Written over 50 years ago, when the memory of Verdun was much fresher than it is today, this chronicle of the longest and bloodiest battle of the First War and possibly the longest and bloodiest in history is definitely not a dry account of troop movements and battle plans. On surface that may seem a bridge too far, but Horne establishes a national context through France's enormous suffering at Verdun - and beyond. Alistair Horne's classic work, continuously in print for over fifty years, is a profoundly moving, sympathetic study of the battle and the men who fought there. He is presented as being overly cautious, overly secretive, excessively stingy with troops, having a flawed strategic I found this a superb look at the iconic battle of World War I. A junior officer in the 1960s, Powell wanted to avoid another Vietnam; they heeded his doctrine in 1991 but, as we know, in 2003 even Powell seemed to forget it.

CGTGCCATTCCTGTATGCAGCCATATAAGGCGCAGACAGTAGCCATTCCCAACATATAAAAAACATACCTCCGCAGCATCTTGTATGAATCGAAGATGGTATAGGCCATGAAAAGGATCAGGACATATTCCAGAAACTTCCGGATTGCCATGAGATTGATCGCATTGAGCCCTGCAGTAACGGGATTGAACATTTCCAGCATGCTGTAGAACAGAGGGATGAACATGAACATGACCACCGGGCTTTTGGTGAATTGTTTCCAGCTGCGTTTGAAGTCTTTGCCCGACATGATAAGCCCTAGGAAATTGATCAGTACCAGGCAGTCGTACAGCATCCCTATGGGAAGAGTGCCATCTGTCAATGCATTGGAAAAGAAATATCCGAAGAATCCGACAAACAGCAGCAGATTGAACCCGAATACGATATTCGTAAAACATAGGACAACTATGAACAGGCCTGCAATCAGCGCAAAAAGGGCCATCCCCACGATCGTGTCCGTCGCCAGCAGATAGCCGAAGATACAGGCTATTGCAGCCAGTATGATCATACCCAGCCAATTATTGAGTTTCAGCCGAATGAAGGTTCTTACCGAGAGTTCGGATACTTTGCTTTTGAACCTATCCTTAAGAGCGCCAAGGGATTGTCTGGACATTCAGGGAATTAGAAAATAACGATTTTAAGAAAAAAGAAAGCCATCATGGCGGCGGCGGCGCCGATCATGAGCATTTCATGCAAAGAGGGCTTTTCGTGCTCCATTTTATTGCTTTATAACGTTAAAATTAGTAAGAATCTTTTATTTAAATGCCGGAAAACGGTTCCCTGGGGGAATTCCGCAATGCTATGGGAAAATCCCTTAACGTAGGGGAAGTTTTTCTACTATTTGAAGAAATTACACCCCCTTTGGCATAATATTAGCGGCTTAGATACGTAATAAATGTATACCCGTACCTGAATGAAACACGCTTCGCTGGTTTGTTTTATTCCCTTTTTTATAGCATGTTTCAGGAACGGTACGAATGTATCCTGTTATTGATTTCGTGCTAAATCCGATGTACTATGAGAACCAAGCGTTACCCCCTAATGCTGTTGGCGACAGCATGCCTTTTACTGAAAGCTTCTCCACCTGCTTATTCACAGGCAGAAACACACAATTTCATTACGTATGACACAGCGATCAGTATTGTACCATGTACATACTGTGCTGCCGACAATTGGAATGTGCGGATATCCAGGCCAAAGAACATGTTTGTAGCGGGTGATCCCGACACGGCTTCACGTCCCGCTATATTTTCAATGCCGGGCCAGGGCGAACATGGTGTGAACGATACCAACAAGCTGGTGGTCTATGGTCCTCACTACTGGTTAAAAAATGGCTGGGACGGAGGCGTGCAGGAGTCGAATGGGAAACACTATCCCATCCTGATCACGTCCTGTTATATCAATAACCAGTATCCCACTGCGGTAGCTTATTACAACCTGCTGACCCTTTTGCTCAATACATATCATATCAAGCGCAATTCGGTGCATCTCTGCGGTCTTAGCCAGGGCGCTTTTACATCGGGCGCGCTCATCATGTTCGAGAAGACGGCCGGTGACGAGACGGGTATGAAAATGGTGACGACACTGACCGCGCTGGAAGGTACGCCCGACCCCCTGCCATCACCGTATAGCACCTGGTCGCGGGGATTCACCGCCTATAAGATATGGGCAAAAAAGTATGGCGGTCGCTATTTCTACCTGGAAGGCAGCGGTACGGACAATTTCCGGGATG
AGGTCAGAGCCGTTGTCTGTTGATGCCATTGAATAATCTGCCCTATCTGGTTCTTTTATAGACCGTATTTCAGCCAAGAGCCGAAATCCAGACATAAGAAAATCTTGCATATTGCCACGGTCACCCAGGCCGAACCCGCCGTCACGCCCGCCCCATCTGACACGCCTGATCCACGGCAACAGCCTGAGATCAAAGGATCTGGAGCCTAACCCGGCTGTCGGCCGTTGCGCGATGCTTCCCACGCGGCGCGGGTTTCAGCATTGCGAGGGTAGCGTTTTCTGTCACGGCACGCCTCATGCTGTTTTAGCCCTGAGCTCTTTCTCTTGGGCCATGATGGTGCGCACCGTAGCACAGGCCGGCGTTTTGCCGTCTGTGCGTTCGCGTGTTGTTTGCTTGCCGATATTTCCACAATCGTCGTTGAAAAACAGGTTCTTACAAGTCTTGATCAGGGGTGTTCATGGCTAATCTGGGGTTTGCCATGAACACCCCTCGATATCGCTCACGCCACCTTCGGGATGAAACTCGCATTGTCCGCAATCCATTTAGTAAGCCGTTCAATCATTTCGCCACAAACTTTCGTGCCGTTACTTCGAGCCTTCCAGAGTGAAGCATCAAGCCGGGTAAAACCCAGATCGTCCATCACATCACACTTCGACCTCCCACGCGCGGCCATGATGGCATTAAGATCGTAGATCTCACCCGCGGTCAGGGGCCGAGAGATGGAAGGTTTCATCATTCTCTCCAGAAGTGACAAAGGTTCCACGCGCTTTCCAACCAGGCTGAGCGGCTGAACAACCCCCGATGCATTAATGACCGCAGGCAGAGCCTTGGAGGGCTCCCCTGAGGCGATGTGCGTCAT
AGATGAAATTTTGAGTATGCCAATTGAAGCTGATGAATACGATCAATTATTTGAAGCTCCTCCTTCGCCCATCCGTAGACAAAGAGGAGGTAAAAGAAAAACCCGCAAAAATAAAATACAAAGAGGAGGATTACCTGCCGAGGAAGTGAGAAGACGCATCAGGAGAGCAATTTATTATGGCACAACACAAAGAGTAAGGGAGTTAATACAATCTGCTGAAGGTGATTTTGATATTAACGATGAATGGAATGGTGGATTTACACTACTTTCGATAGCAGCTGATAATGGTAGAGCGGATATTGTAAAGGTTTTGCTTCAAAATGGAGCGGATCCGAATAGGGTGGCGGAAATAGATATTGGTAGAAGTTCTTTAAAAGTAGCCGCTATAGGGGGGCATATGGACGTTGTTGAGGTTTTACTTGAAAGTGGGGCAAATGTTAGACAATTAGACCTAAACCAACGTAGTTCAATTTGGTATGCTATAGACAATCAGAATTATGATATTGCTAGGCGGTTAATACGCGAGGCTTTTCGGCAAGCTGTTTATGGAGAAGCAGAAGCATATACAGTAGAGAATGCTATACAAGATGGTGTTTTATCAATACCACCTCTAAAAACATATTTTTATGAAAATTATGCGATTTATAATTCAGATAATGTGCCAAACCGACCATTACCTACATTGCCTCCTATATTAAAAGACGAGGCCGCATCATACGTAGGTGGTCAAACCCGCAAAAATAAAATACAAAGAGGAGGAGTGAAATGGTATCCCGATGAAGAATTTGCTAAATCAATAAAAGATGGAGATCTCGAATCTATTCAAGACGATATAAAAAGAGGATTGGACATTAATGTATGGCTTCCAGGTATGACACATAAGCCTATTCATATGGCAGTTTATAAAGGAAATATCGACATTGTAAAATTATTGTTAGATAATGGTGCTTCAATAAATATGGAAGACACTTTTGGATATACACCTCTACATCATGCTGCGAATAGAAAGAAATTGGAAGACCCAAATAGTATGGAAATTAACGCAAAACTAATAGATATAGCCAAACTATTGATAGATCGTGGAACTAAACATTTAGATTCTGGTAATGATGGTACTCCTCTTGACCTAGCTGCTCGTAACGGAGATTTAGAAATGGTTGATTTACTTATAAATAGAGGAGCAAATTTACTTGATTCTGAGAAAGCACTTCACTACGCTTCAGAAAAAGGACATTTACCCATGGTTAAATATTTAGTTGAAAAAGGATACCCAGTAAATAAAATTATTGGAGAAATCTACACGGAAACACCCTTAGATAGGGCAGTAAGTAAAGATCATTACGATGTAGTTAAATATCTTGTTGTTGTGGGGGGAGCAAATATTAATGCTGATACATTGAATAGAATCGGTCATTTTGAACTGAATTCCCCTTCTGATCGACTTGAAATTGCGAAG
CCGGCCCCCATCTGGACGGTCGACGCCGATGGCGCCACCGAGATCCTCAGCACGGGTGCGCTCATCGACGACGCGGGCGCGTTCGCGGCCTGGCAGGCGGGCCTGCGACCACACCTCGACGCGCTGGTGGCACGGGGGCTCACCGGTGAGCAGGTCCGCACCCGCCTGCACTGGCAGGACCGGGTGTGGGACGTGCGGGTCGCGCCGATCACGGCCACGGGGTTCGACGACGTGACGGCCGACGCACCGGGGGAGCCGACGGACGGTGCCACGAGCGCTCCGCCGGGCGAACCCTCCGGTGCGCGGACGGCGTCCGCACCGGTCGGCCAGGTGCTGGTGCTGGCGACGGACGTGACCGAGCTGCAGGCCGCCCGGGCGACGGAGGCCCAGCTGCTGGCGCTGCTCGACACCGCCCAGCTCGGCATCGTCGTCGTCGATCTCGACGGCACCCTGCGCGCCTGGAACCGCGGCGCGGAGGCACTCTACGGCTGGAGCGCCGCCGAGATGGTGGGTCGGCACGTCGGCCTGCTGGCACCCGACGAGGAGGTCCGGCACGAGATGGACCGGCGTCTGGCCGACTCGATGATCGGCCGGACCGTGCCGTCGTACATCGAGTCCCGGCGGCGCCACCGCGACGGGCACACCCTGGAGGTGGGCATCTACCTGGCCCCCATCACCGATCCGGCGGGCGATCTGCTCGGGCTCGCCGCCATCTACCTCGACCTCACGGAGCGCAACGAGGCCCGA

I have a Sick Child right now, which means I'm currently running on less than three hours' sleep. Koska vuosi sitten en oikein tiennyt mitään Ensimmäisestä Maailmansodasta, päätin lukea aiheesta kolme kirjaa. He is posting links, facts and backstage material on our social media channels. In looking at the commanders, the German commander, Falkenhayn, comes off extremely poorly. My only complaint is that he doesn't translate any of his French quotes! Indeed, the French learned from them and French troops, mimicking their enemy, had some early success in the Somme. If you are at all interested in the battle of Verdun, the fairly modest cover price of the book is well worth paying.
When finally the battle drew to a close, it was with a whimper, not a bang. The difference was something that would become more obvious in the second World War but that was nevertheless visible even in the tender year of 1915: Falkenhayn was a commanding general, yes, but he was a German commanding general, and therefore evil. It was a battle in which at least 700,000 men fell, along a front of fifteen miles. In another country -- 17. The final break would occur with, after Verdun, a new French offensive that would again needlessly sacrifice French lives in pursuit of victory and glory the title of the book is meant to be ironic. German storm troops had good success with their new techniques early in the battle.